Research Review By Christopher Howard©

Date Posted:

November 2010

Study Title:

Prolonged Sleep Restriction Affects Glucose Metabolism in Healthy Young Men

Authors:

van Leeuwen WMA, Hublin C, Sallinen M et al.

Author's Affiliations:

Brain and Work Research Centre, Finnish Institute of Occupational Health, Helsinki, Finland; Department of Physiology, Institute of Biomedicine, University of Helsinki.

Publication Information:

International Journal of Endocrinology 2010; 1-7.

Background Information:

Sleep is a restorative process that is necessary for all of the organ systems of the human body, including the digestive, cardiovascular, and immune systems. However, in today’s fast paced society, voluntary restriction of sleep is becoming more and more common, due primarily to increased work demands and atypical work hours.

The consequences of such sleep restriction are many and include an increased susceptibility to accidents (traffic and otherwise), increased prevalence of certain diseases, and even increased mortality. It is, therefore, important to further research the relationship between sleep and health to help an increasingly sleep deprived population.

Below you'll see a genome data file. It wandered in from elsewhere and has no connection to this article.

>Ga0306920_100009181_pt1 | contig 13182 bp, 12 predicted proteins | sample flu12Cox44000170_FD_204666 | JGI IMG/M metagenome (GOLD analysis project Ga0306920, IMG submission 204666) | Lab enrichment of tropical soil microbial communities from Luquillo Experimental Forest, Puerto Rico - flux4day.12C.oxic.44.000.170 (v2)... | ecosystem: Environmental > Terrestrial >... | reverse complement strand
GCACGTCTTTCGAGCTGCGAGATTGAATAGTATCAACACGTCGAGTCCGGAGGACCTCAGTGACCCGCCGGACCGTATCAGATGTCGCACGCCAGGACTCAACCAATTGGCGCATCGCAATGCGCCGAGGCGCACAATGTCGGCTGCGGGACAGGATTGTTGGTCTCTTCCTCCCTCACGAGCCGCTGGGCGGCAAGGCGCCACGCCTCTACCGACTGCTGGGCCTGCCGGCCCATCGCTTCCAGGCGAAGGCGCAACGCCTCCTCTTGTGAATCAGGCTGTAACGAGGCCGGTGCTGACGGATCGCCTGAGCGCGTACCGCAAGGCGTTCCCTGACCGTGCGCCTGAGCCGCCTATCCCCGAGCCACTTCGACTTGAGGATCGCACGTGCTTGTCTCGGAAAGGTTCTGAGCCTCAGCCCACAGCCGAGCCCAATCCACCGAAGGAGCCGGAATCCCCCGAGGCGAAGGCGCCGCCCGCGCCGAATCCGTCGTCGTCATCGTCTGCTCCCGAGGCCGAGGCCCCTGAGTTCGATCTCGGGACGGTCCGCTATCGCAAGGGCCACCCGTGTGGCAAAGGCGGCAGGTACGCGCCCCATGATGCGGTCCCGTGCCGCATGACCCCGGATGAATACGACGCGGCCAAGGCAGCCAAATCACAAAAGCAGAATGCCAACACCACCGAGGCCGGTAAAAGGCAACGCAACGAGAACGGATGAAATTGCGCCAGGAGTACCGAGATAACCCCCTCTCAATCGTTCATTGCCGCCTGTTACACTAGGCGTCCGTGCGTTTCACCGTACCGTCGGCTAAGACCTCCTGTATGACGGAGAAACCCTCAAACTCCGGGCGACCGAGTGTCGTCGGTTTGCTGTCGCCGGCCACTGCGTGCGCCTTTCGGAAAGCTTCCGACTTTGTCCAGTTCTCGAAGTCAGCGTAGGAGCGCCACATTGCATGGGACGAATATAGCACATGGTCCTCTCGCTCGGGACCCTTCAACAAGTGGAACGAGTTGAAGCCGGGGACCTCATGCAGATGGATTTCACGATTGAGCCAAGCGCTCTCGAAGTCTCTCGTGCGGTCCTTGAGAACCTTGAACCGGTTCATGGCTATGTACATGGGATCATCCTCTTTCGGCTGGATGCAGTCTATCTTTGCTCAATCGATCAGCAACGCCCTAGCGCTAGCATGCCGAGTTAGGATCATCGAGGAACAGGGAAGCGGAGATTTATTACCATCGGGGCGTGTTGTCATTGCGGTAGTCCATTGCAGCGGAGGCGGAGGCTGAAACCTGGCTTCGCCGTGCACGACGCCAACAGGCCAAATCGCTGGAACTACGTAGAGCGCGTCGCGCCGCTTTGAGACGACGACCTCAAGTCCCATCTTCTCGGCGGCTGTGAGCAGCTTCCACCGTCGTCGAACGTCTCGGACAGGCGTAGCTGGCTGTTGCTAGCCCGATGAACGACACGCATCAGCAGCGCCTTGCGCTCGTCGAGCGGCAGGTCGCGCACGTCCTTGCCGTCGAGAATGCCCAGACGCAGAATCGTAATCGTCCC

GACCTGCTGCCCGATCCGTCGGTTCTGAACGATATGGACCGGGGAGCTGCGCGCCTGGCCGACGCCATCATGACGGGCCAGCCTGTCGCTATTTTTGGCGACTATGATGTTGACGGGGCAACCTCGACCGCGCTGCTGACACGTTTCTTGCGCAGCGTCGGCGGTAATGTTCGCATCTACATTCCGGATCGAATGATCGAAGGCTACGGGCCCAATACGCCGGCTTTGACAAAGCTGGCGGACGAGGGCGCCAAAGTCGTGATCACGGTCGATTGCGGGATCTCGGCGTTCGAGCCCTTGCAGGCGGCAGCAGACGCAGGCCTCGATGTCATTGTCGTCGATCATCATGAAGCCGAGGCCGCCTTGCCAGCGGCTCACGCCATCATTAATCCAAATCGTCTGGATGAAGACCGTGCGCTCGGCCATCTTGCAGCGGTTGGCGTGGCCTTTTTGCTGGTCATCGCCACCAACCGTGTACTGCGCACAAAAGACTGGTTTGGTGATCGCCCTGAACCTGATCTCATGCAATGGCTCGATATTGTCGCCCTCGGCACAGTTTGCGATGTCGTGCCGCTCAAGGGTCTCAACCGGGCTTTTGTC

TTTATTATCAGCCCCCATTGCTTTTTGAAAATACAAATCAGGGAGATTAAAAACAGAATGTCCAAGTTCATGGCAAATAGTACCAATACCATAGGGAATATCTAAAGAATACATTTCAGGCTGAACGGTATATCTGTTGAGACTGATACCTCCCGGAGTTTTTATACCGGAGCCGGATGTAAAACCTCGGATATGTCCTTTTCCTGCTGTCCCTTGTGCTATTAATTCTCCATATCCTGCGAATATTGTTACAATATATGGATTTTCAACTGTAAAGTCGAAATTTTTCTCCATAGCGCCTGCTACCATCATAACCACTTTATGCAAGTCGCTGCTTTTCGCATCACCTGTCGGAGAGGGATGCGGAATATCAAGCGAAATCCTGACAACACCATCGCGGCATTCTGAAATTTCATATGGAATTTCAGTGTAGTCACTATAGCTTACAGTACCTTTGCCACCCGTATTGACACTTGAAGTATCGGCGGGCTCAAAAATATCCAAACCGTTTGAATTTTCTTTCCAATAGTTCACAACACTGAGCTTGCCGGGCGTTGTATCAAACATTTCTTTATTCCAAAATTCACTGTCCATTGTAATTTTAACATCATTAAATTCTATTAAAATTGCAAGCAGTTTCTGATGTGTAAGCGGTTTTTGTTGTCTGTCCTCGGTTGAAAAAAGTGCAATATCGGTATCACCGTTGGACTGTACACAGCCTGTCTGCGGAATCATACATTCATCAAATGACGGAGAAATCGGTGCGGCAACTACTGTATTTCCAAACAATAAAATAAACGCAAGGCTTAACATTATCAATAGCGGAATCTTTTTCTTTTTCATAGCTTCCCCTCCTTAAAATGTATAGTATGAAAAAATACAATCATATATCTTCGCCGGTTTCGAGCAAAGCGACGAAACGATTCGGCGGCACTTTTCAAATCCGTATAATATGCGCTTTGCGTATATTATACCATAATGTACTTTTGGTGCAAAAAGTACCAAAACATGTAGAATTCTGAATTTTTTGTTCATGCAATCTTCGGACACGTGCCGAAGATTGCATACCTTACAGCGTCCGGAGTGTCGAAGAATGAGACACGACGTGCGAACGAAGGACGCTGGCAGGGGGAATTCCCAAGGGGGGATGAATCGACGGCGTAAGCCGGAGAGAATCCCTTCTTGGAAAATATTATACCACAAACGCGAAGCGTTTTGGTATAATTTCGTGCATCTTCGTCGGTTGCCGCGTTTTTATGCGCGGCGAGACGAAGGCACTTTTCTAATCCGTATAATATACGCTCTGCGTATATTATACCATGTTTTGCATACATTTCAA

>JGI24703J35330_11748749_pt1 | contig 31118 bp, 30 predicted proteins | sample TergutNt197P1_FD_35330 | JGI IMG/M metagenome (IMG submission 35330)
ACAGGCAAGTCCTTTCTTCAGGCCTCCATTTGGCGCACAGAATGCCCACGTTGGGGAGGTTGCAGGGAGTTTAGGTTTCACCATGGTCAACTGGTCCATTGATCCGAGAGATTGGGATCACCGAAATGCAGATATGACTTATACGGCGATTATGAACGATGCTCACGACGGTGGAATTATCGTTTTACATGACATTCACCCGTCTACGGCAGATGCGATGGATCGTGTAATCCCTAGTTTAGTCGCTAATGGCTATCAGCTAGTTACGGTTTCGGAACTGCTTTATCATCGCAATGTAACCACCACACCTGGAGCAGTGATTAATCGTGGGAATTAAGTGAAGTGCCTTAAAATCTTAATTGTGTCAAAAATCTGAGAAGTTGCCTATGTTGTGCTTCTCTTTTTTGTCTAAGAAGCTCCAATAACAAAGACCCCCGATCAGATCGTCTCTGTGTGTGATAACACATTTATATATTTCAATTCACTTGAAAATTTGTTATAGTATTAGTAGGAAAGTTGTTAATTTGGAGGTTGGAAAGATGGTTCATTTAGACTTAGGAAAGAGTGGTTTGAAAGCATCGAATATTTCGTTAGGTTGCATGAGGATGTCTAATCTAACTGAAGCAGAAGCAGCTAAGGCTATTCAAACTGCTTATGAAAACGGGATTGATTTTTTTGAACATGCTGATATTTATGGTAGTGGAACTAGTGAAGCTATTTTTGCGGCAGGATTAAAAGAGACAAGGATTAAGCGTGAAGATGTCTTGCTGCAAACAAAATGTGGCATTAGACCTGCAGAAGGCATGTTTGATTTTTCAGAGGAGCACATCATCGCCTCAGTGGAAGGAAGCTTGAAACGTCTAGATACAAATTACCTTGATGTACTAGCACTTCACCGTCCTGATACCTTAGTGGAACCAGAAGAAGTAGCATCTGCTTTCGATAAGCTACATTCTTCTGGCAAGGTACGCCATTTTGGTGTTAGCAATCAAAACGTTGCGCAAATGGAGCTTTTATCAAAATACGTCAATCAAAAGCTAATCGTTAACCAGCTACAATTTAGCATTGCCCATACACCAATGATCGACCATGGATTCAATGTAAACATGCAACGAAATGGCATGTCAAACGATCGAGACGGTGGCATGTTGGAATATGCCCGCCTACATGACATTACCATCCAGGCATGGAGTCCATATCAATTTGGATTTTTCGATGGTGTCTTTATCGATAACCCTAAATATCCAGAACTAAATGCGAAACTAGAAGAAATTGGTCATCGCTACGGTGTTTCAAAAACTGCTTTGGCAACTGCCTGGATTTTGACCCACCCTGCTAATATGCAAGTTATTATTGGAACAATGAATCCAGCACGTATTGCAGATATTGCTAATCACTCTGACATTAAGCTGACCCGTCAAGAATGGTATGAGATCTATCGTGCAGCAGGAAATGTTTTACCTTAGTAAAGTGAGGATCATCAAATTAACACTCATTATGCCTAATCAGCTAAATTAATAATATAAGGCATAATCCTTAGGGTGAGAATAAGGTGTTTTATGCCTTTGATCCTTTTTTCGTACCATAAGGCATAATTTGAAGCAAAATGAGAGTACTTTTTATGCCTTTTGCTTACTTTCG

Proper sleep is a key factor in the regulation of energy metabolism. Several studies have indicated that sleep deprivation is correlated with increased risk of developing obesity and diabetes (1,2). Glucose tolerance has been shown to be impaired following restriction of sleep to four hours per night for six consecutive days (3).

In addition, it has been shown that two nights of sleep restriction to four hours results in a reduction of the satiety hormone leptin and an accompanying increase in hunger and the orexigenic factor ghrelin (4).

It is the goal of this study to examine the effects of accumulating sleep restriction during five working days followed by two recovery days on changes in several metabolic parameters, such as glucose metabolism, serum leptin concentrations, and feelings of satiety.

Pertinent Results:

Total Sleep Duration and Cortisol Profile:
  • The average total sleep duration in the control group remained unaffected, whereas average total sleep duration decreased in the experimental group, as expected.